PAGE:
Five Takeaways On Nursing Home Visitations
A ban on visitation at Florida’s 4,000 long-term care facilities expires in early September, and Gov. Ron DeSantis is poised to reopen doors to residents’ family members and friends who have been unable to visit because of the coronavirus pandemic.
DeSantis will consider recommendations finalized Wednesday by the Task Force on the Safe and Limited Re-Opening of Long Term Care Facilities.
The governor appointed the panel, made up of Agency for Health Care Administration Secretary Mary Mayhew, state Surgeon General Scott Rivkees, Department of Elder Affairs Secretary Richard Prudom, Florida Health Care Association Executive Director Emmett Reed, Florida Senior Living Association President and CEO Gail Matillo and Jacksonville resident Mary Daniel, who has gained national notoriety for working as a dishwasher at a memory-care facility so she can see her husband.
Here are five takeaways about the panel’s deliberations and recommendations:
MASKS ON ALL THE TIME: While DeSantis has refused to require Floridians to wear face masks during the pandemic, there’s no disagreement about whether masks should be mandated in long-term care facilities. Under the recommendations, “essential” caregivers, who assist with daily living activities such as eating, bathing and grooming, would have access to residents’ rooms and would be required to wear the same personal protective equipment donned by health-care workers. Members of the general public would have more-limited visitation rights and wouldn’t be allowed into facilities without wearing masks and agreeing to adhere to social distancing requirements.
HUMAN TOUCH: Most of the task force’s visitation recommendations track guidelines that the federal government already had issued, causing advocacy groups such as AARP Florida and Families For Better Care to ask, “Why now?” But the task force recommended that emotional support, which includes touching and hugging, should be added to a list of daily-living activities that “essential” caregivers might provide. That would put Florida in a unique position, said Rivkees, who argued against its inclusion. In a rare glimpse of public disagreement, Mayhew countered: “Dr. Rivkees, we’ve got a lot of people in our nursing homes and assisted living facilities who are suffering from significant depression.”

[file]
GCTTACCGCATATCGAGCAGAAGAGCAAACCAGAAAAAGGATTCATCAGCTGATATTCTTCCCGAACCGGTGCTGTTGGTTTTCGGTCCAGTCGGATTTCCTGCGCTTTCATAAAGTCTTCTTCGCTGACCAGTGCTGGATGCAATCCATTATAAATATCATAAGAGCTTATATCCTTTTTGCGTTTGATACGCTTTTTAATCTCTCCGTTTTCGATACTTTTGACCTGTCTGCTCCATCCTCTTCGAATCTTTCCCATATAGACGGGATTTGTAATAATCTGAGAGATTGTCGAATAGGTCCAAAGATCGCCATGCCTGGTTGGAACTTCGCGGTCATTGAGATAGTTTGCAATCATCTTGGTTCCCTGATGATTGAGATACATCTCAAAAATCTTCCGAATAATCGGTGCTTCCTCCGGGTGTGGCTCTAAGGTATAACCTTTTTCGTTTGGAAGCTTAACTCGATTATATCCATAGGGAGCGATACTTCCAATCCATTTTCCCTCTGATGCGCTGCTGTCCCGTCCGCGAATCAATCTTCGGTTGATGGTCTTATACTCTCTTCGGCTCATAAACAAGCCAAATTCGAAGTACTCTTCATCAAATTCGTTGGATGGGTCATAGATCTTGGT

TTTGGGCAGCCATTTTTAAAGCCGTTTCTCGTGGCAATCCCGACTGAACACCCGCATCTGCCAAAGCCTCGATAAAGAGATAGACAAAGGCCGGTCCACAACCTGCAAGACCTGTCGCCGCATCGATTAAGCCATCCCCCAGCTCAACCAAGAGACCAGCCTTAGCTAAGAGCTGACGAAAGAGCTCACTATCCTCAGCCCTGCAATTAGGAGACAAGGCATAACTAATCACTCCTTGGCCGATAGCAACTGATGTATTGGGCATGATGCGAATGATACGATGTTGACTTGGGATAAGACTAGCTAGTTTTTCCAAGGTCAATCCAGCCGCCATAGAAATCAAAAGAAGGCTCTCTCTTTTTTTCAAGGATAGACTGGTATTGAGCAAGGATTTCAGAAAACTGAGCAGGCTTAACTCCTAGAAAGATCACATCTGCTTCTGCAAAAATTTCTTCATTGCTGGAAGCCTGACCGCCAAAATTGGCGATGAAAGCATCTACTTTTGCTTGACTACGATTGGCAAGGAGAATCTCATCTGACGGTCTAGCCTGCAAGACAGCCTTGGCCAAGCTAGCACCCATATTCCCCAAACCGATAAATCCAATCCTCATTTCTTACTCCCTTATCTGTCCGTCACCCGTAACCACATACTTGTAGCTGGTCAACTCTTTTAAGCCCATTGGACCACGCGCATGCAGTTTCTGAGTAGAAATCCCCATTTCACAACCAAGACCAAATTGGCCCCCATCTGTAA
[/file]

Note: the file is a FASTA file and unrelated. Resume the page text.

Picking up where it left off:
TESTING: The panel altered a recommendation that would have allowed nursing homes to require visitors to be tested for COVID-19 before entering buildings. The change was championed by Rivkees, who said rapid point-of-care tests are suggested for use on symptomatic people only. He said those people wouldn’t make it past screening practices, including temperature checks, at the front doors of facilities. The recommendation was altered to make clear that facilities’ use of testing “must be based on current CDC and FDA guidance,” referring to the federal Centers for Disease Control and Prevention and the Food and Drug Administration.
THE RETURN OF RIVKEES: The task force meetings signaled a re-emergence of sorts for Rivkees. He had largely disappeared from DeSantis’ news conferences after publicly saying in April that people might have to continue to socially distance for a year. DeSantis later shot down questions about whether he continued to support his top public health official. Rivkees made his voice heard during the task force’s discussions. In addition to altering the testing recommendation, Rivkees convinced the panel to include COVID-19 infections for staff members in a 14-day lookback period that will be used to determine if facilities can be open for general visitation. When staff infections were taken into consideration, 60 percent of facilities would have qualified to offer visitation, compared to 83 percent that would have qualified based only on whether residents had suffered infections, Mayhew said.
VOICES NOT HEARD: DeSantis didn’t appoint Florida’s long-term care ombudsman, Michael Phillips, to the panel. The ombudsman is charged with advocating on behalf of nursing home residents. Brian Lee, executive director of Families For Better Care and a former state ombudsman, noted Phillips’ omission from the panel and sent the governor a letter asking that Phillips be appointed so “residents will have their voice included in the process.” Phillips’ absence from the process was notable, especially when the panel’s discussions centered on whether voluntary ombudsmen across the state who work with Phillips have been allowed entrance into facilities during the visitation ban, which started in March.